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The echo — a sound wave returning to its source, doubling back through space and time — can be an apt metaphor for diasporic experiences and familial legacy. This metaphor is apparent throughout Other Echoes Inhabit the Garden, a small two-person exhibition of paintings, photographs, and sculptures made of paper by artists Tommy Kha and Meena Hasan. Both graduates of Yale’s MFA program, Kha and Hasan developed a dialogue as students about their Asian American identities. In Other Echoes Inhabit the Garden, the artworks formally and conceptually echo one another at the intersections of the body, race, and place.
Born in Memphis to immigrants from China and Vietnam, Kha’s work plays with ideas of self-portraiture to capture shifting relationships to home, identity, and sexuality, often in the American South. He has photographed print-outs of himself in different landscapes and staged photographs with both family members and strangers. Hasan, a New York native born to Bangladeshi immigrants, makes familiar objects unfamiliar or strange in her paintings, on handmade papers and textiles she selects based on their cultural histories.
In Hasan’s version of an 1868 painting by John Everett Millais the face and hands of the central figure fade into a shadowy background, as the artist focuses instead on her dress, made of chintz. A hand-dyed printed cotton fabric, chintz was made in India to European tastes before British factories reproduced the patterns en masse. In Hasan’s painting, vivid yellow, red, and green pigments writhe across the surface, forming an intricate floral pattern. The layered opacity of the pattern evokes the textile’s history of displacement and appropriation.
Imperialism catalyzed such cultural collisions, but it also classified people into exclusive categories, notably including race. As Edward Said argues in his text Culture and Imperialism, one way of resisting such hierarchies among cultures is to unearth the connections between our origins, and to listen to the “other echoes that inhabit the garden.” The title’s reference to Said’s phrase (borrowed from T. S. Eliot) points to the connections between the political instability that prompted the artists’ families to flee their home countries and the legacies of imperialism. Yet, these geographies remain spectral in the artworks themselves. The connection pulses most strongly in the mundane, between bodies at home, clothing, and skin.
“Putting on Bangles” (2019) plunges us into Hasan’s own disorienting viewpoint. As she slips on gold jewelry, her hands seem to be as large as tree trunks projected into their own landscape. Frenzied brushstrokes and slivers of collaged paper give the painted textiles around her seated body a sense of depth. Looking at the patterns is like peering into a lake as shadows commingle with shimmering reflections of the world above. The painting invites us to slip into its skin and almost sense cool metal hitting warm wrists.
Kha’s photography offers a personal perspective. He juxtaposes his portraits of his mother in his childhood home in Memphis with photos she took in Canada in the summer of 1984, en route from Vietnam to Tennessee. In “May (with Her Half-Self-Portrait)” (2017), Kha and his mother recline on the floor and couch, their gazes wandering elsewhere. Both comforting and intrusive, the couch’s spine consumes most of an off-kilter frame that offers barely enough room for mother and son. The central fold further divides the two but also creates a space for them to face each other.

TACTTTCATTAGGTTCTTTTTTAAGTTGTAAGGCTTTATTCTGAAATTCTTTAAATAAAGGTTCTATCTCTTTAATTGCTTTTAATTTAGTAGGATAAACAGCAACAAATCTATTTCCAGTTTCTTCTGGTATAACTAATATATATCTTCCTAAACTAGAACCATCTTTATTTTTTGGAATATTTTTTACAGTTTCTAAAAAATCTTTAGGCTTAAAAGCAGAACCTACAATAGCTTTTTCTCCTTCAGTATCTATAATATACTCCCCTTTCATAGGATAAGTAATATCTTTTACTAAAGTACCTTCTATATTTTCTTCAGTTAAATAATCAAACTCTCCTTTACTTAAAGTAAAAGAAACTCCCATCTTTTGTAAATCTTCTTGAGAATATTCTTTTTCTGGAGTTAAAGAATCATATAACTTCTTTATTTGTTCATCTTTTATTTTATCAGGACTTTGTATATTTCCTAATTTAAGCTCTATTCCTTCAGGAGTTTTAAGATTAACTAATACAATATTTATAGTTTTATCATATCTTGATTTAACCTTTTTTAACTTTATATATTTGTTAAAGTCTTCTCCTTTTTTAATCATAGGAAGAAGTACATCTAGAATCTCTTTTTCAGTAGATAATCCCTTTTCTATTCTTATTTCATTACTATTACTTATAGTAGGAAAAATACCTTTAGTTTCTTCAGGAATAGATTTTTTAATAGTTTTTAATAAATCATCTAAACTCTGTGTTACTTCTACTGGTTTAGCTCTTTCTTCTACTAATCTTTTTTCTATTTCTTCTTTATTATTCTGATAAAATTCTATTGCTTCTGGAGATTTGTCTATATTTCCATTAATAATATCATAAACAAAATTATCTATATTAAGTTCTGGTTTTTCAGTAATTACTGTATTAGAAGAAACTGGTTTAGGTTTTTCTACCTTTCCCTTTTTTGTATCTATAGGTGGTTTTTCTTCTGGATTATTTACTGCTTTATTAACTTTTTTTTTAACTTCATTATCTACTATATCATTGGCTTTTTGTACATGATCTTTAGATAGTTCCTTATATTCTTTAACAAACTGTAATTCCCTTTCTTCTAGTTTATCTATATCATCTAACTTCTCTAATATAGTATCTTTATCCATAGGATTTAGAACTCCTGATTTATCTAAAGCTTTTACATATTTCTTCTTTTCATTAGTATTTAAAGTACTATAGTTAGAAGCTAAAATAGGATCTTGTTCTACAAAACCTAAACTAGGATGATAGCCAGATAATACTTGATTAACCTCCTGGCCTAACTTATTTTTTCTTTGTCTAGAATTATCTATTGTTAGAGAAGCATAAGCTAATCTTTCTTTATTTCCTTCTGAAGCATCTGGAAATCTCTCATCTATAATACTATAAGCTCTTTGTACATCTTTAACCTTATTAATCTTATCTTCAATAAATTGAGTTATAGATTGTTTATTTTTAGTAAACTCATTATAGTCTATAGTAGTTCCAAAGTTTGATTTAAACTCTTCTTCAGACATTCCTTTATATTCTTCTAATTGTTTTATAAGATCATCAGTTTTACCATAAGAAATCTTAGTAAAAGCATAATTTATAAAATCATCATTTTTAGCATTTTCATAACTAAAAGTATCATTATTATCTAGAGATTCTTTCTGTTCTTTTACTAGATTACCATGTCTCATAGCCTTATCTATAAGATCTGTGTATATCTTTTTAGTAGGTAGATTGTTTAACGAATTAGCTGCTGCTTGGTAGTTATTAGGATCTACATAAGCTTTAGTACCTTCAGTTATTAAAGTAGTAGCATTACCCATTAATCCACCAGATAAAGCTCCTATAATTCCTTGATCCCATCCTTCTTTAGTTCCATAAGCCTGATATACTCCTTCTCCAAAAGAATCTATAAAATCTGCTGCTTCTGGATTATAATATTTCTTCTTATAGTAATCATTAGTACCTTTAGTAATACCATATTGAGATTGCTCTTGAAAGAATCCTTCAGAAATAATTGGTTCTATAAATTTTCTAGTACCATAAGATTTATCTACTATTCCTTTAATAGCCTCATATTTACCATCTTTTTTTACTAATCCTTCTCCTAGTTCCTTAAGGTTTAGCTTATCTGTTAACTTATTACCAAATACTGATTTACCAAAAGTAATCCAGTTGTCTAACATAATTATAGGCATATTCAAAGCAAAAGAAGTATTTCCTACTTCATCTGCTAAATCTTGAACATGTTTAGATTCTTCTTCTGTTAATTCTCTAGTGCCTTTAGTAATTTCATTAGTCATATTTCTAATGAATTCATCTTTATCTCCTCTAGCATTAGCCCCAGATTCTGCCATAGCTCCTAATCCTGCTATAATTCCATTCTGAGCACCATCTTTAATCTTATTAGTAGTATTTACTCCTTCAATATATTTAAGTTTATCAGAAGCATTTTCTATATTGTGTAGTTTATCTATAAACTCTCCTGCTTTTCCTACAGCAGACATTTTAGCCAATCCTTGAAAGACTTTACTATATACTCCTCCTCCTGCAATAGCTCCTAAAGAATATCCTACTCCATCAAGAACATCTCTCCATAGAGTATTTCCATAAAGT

In his titles, Kha refers to himself as a half-self-portrait of his mother, citing genetics and his desire to understand his past. Blurring vernacular and art photography, photos of his mother and late aunt from the Canada album are collaged at the edges of the large portraits. The images of Kha and these women echo each other indirectly across space and time, creating a multiplied vision of the self, which is characteristic of his work.
“Nape (Ambereen in her kitchen)” (2019), Hasan’s portrait of her mother, is similarly oblique: she’s turned away from us, but the compressed perspective highlights details like the greying hairs in her ponytail. Both artists seem to enmesh proximity and distance in their family portraits. Kha and Hasan do not so much present their subject’s intimate lives as address how they, and we, access that intimacy. As our gaze lingers on paper, fabric, and skin, we can contemplate the act of looking as an exchange between our presence and that of another person. The artworks in the show map not only the ethnic dimensions of identity but also the public and private ones: the parts of ourselves we choose to hide and reveal, especially to those closest to us.
When a largely white art world expects biographical content from Asian American artists, the personal can be both fraught and political territory. Indeed, the growing field of Asian American art history has critiqued a Western canon in which race and ethnicity exclude artists of color or flatten interpretations of their work. Yet this show emphasizes the dialogues and differences among Asian American artists and their chosen or biological kin. As many art-world professionals debate over whether identity-based curation pigeonholes artists of color, Kha and Hasan seem to use their exhibition to bring out resonances in their work without having to define it.
Other Echoes Inhabit the Garden continues at Launch F18 (373 Broadway Suite F18, Tribeca, Manhattan) through June 22. The exhibition was curated by the artists Tommy Kha and Meena Hasan.
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